Digcheh: A little pot with LOTS of flair!

A few months ago, during a religious holiday, I was a guest at my cousin’s home in Tehran and lo, my cousin and her husband received a wonderful homemade goody from one of their acquaintances. That offering being none other than the good-looking edible object that you see in the photo. (The decorative fabric you see, by the way, is called “termeh” and it is a subject ripe for its own discussion.)

The aforementioned object was shaped like a loaf cake, garnished with slivered almonds and pistachios and a few dried rosebuds, and it was served by cutting it into slices like a cake. It felt soft yet densely firm to the fork and to the palette, and tasted at once soothingly bland and yet also boldly fragrant and it was just the right amount of sweet. A great symphony of subdued pizzazze! What was this manna from the heaven?

Turns out this particular dish is called “digcheh” — which is quite a cute name in that a pot in Farsi is “dig” so that “digcheh” literally means: little pot. It also turned out that digcheh is a specialty of the region of Iran called Mashhad; and that the Persian “little pot” is something that is typically made, gifted and partaken during the month of Ramadan and religious holidays.

Digcheh is somewhat similar to “shir berenj” (Persian rice & milk pudding) — except that shir berenj reminds me of a pure virtuous pilgrim and digcheh is far more sinful.

Digcheh is also reminiscent of “sholeh zard” aka Persian saffron rice pudding and both have a kinship with religious holidays except that digcheh uses milk and in texture it is far more dense and cake-like than the wobbly-mushy-squishy yellow delight that is sholeh zard.

What is digcheh made of? Digcheh is made with the following concise yet beautiful list of ingredients: rice, milk, sugar, saffron, rosewater and cardamom.

I asked my cousin Farzaneh for the recipe and she kindly got it for me from the lady who made it. In typical traditional Persian-homecook-recipe, the recipe is bluntly and impatiently succinct and at times complicated to follow. I have not yet had occasion to test this recipe myself but for those of you interested in trying it out, here you go, oh you taste-pioneers. Let me know how it turns out.

  • 2 cups of rice
  • 2 litres of milk
  • 2 cups of sugar
  • 1/2 spoonful of ground cardamom
  • 3 tablespoons of saffron water (dissolve a soupcon of ground saffron in  3 tabespoons of hot water)
  • 1/2 cup rosewater
  • 2 tablespoons of oil or butter

  • Wash the rice and soak it for 2-3 hours in cold water, then drain and cook over slow heat for an hour or longer till all the water is absorbed and rice is fully cooked and quite soft and mushy. Now gradually add the milk and mix well with the rice, then add the sugar. A few minutes later, add the ground cardamom & mix well. Now add saffron water and rosewater to the mix, bring to a gentle boil, add the oil (or butter), and on very low heat cook for an hour or longer so till all the saffron water/rosewater/butter moisture is absorbed by the rice.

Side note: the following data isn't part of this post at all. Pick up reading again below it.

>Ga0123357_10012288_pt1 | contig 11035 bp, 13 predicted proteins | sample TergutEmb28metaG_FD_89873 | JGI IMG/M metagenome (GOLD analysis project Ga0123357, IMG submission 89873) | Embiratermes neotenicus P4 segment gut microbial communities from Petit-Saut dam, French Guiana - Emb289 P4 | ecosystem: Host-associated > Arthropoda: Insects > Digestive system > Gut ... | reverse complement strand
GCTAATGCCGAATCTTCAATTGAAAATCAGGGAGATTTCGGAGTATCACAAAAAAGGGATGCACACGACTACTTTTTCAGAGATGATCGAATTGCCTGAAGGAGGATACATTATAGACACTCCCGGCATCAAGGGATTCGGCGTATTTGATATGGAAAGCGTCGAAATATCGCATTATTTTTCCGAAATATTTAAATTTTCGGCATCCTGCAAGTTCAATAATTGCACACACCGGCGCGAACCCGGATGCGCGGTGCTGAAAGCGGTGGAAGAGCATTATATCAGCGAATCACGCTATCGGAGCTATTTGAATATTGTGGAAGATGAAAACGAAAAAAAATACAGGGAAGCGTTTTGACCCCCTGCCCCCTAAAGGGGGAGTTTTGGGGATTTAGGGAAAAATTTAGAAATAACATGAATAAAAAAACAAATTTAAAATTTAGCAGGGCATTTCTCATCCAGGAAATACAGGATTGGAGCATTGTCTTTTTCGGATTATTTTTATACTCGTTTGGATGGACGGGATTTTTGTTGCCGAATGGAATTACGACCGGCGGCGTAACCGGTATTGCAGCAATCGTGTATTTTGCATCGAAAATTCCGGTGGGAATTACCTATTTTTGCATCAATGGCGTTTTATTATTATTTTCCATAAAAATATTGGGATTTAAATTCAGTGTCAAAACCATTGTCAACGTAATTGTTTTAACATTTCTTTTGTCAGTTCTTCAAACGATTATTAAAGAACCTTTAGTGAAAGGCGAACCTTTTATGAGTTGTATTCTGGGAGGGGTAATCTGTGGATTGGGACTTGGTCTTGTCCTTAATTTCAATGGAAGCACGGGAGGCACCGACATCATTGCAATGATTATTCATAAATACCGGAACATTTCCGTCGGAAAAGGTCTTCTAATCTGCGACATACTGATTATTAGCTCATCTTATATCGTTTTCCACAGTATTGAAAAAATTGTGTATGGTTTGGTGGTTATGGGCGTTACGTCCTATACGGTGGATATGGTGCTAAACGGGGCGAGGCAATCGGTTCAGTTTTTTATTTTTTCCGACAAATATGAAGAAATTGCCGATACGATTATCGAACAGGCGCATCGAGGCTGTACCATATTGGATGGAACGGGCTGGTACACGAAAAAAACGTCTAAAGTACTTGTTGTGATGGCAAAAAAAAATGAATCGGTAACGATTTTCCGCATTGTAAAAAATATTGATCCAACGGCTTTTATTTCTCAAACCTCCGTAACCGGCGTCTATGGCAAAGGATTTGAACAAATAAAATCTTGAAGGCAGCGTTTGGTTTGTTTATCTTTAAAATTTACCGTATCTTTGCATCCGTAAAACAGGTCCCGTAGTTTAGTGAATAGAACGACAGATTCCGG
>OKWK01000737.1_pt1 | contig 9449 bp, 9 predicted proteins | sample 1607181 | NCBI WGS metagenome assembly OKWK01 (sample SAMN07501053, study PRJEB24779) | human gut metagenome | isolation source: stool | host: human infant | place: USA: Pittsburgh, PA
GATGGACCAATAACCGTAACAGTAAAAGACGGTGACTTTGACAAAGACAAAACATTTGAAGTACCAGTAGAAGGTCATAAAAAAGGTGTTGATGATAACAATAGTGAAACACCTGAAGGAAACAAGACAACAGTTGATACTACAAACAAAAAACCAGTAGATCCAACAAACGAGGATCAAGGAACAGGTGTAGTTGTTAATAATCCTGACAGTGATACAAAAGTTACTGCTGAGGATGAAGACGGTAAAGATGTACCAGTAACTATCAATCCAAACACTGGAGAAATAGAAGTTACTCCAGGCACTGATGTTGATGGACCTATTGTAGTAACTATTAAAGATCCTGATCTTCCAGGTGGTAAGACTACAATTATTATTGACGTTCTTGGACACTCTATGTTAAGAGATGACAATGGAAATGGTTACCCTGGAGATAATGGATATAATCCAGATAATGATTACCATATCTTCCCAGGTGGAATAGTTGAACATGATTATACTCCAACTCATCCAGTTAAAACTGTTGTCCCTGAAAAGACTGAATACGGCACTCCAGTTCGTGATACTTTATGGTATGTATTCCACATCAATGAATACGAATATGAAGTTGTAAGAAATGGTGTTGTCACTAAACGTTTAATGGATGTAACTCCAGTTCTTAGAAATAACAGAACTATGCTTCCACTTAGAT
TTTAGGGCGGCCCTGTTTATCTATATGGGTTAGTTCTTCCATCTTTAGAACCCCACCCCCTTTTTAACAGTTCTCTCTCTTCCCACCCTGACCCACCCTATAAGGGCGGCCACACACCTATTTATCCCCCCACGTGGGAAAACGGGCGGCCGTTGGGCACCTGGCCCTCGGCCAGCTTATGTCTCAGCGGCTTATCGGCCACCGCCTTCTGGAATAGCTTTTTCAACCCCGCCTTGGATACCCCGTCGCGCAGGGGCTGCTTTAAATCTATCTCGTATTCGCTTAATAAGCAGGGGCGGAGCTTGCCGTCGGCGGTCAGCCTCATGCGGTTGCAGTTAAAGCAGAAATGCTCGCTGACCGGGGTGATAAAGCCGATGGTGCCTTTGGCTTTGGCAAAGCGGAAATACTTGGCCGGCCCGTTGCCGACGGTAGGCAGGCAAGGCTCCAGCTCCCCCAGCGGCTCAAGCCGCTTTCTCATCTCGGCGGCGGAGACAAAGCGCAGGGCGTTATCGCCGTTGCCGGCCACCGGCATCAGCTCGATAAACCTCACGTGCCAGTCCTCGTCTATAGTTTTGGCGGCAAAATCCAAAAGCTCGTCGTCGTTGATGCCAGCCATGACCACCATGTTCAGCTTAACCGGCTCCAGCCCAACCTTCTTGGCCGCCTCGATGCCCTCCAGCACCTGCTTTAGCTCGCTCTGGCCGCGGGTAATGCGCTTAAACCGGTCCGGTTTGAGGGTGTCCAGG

• Remove from the heat and transfer to a pyrex or teflon dish and place in the bottom rung of a hot oven just long enough to crisp the bottom of the dish. Then move it to the top rung of the oven and heat till the top is crisped as well. Now remove from the oven and allow to cool. Once sufficiently cool, inverse into a serving dish and garnish with slivered almonds and pistachios. Ass little dried rosebuds as well for a further bewitching touch.

Alternatively, instead of using the oven, cook this dish just like rice and allow it to get crispy in the bottom just like with tadig, then cool and inverse into a serving dish and garnish with slivered almonds and pistachios.

You might also like

Comments (10)

  • dana 4 years ago Reply

    bah bah!!

    Fig & Quince 4 years ago Reply

    Mersi! It was good! Jaye shoma khalli 🙂

  • Carol Rahbar 4 years ago Reply

    Hello, my dear “niece”!
    Thanks for sending me your new post. As usual, I love to read them. You are doing a splendid job. How large is your following?
    The rice made in the digcheh looks like shole zard but more solid. Does it taste similarly? From what area of Iran does it originate? The termeh is beautiful. I can’t believe that Nowruz is coming soon. Will you post a haft seen table this year? I’ll send you a few of mine from years past and this year, as well. I try to vary it each year – in terms of color and theme. I send mine as a Nowruz greeting to our friends in the US, Iran and Europe who, in turn, send me theirs.
    Love you. Keep well.

    Sent from my iPad

    Fig & Quince 4 years ago Reply

    Hi Carol joon! <3

  • […] Fig and Quince […]

  • This seems like a very soothing dish, like comfort food. Thank you for sharing Azita joon.

    Fig & Quince 4 years ago Reply

    Total comfort food!

  • Yehleen 4 years ago Reply

    Thank you so much for this recipe I will try this SHOLEH ZARD Im sure that it taste good.

  • Erik 4 years ago Reply

    There is definately a lot to know about this subject.
    I love all of the points you made.

  • Mohammadreza Hassani 3 years ago Reply

    Beautifully Explained <3

Leave a Reply